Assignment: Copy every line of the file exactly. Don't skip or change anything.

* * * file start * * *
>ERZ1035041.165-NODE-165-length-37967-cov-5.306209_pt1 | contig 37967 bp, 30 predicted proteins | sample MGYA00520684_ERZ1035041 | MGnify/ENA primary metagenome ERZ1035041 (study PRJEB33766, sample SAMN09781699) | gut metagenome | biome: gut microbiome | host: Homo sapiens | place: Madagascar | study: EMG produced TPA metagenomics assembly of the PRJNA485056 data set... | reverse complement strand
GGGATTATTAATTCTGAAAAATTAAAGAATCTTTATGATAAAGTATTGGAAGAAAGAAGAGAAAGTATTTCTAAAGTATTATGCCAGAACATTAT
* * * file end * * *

>ERZ1035041.165-NODE-165-length-37967-cov-5.306209_pt1 | contig 37967 bp, 30 predicted proteins | sample MGYA00520684_ERZ1035041 | MGnify/ENA primary metagenome ERZ1035041 (study PRJEB33766, sample SAMN09781699) | gut metagenome | biome: gut microbiome | host: Homo sapiens | place: Madagascar | study: EMG produced TPA metagenomics assembly of the PRJNA485056 data set... | reverse complement strand
GGGATTATTAATTCTGAAAAATTAAAGAATCTTTATGATAAAGTATTGGAAGAAAGAAGAGAAAGTATTTCTAAAGTATTATGCCAGAACATTAT